After breakfast, we host a pre-trip meeting at your hotel in Kathmandu and introduce your biking leader/guide. Please seek this opportunity to ask questions about your trip. This includes a final briefing and preparations for the trip, including sorting out bikes and equipment. For the meeting, please make sure you bring:
- Four copies of passport size photos
- Travel insurance policy
- A pen and a notepad to take notes
After the pre-trip meeting, your sightseeing trip will start, you will have a private vehicle and a professional tour guide at your disposal.
PASHUPATINATH: Pashupati Temple stands in the center of the town of Deopatan, in the middle of an open courtyard. It is a square, two-tiered pagoda temple built on a single-tier plinth, and it stands 23.6 meters above the ground. Richly ornamented gilt and silver-plated doors are on all sides.
On both sides of each door are niches of various sizes containing gold-painted images of guardian deities. Inside the temple itself is a narrow ambulatory around the sanctum. The sanctum contains a one-meter high linga with four faces (chaturmukha) representing Pashupati, as well as images of Vishnu, Surya, Devi and Ganesh.
The priests of Pashaputinath are called Bhattas and the chief priest is called Mool Bhatt or Raval. The chief priest is answerable only to the King of Nepal and reports to him on temple matters on a periodic basis.
The struts under the roofs, dating from the late 17th century, are decorated with wood carvings of members of Shiva's family such as Parvati, Ganesh, Kumar or the Yoginis, as well as Hanuman, Rama, Sita, Lakshman and other gods and goddesses from the Ramayana.
Pashaputi Temple's extensive grounds include many other old and important temples, shrines and statues. South of the temple, for instance, is Chadeshvar, an inscribed Licchavi linga from the 7th century, and north of the temple is a 9th-century temple of Brahma. On the south side of Pashupati temple is the Dharmashila, a stone where sacred oaths are taken, and pillars with statues of various Shah Kings.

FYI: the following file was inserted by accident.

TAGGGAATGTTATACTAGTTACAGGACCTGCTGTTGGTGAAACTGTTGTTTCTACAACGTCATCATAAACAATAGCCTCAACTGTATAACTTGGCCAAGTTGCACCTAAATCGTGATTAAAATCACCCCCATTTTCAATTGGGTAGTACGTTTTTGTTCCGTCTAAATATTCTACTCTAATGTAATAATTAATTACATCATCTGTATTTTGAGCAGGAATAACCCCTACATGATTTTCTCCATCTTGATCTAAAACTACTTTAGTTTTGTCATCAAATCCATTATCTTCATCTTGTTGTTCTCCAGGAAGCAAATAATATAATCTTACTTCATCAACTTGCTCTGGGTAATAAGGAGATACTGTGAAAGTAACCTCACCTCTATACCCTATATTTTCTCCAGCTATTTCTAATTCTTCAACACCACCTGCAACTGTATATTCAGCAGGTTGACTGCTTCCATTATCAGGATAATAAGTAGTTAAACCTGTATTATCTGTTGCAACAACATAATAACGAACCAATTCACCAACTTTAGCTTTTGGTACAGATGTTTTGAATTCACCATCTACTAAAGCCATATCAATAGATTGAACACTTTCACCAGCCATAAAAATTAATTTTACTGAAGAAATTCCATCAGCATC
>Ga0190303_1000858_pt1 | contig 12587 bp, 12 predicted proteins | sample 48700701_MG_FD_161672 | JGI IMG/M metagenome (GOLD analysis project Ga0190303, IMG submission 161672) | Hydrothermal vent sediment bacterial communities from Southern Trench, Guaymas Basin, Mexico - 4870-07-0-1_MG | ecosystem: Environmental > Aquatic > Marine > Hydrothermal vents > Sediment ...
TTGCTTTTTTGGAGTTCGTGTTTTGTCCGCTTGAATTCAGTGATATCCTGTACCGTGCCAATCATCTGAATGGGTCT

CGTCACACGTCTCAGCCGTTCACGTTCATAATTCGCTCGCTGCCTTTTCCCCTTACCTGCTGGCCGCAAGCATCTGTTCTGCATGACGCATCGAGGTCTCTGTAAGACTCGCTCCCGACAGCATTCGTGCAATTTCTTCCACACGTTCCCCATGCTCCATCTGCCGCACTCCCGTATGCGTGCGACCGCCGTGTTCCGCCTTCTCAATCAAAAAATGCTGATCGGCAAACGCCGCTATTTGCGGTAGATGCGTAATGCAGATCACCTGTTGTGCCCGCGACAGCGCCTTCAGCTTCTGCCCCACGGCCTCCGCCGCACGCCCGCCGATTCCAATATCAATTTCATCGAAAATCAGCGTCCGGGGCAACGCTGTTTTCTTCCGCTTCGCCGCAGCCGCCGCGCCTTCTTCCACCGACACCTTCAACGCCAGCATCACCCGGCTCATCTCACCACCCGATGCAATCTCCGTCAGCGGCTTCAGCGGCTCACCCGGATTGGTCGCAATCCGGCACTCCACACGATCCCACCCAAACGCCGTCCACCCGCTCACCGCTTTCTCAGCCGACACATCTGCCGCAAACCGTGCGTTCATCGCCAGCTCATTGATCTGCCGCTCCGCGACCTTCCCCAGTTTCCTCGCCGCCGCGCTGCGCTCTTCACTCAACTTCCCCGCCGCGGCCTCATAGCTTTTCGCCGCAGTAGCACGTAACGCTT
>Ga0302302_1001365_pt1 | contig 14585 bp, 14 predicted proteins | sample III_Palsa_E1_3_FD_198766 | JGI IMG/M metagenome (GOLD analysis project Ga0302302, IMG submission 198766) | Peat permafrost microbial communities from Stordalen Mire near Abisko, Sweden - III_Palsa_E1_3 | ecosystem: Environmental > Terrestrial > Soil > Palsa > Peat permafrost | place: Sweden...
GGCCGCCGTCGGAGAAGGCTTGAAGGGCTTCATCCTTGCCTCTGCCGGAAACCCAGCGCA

The Bagmati River, which runs next to Pashaputinath Temple, has highly sacred properties. Thus the banks are lined with many ghats (bathing spots) for use by pilgrims. Renovating or furnishing these sites has always been regarded as meritorious.
Arya Ghat, dating from the early 1900s, is of special importance because it is the only place where lustral water for Pashupatinath Temple can be obtained and it is where members of the royal family are cremated. The main cremation site is Bhasmeshvar Ghat, which is the most-used cremation site in the Kathmandu Valley. The preferred bathing spot for women is the Gauri Ghat, to the north.
SWAYAMBHUNATH: Said to be around 2000 years old, this Buddhist Stupa sits atop a hill. The main stupa is composed of a solid hemisphere of brick and earth supporting a lofty conical spire crowned by a pinnacle of Copper gilt. Painted on the four sided base of the spire are the all seeing eyes of Lord Buddha. The hill of Swayambhunath is a mosaic of small Chaityas and Pagoda temples. You’ll get a scenic view of Kathmandu city from there.
KATHMANDU CITY: Kasthamandap, the source of the name Kathmandu means ‘made from the timber of a single tree’. Also known as Kantipur, the capital Kathmandu is the hub of Nepal's art and culture. It is a place for rest, relaxation and easy-day sightseeing of historic and artistic temples and monuments. Kathmandu Durbar Square with its arrays of temples, Seto Machhindranath and the ancient palace of the former Nepali Royals enriches your experience of the centuries old civilisation.
Overnight at Hotel.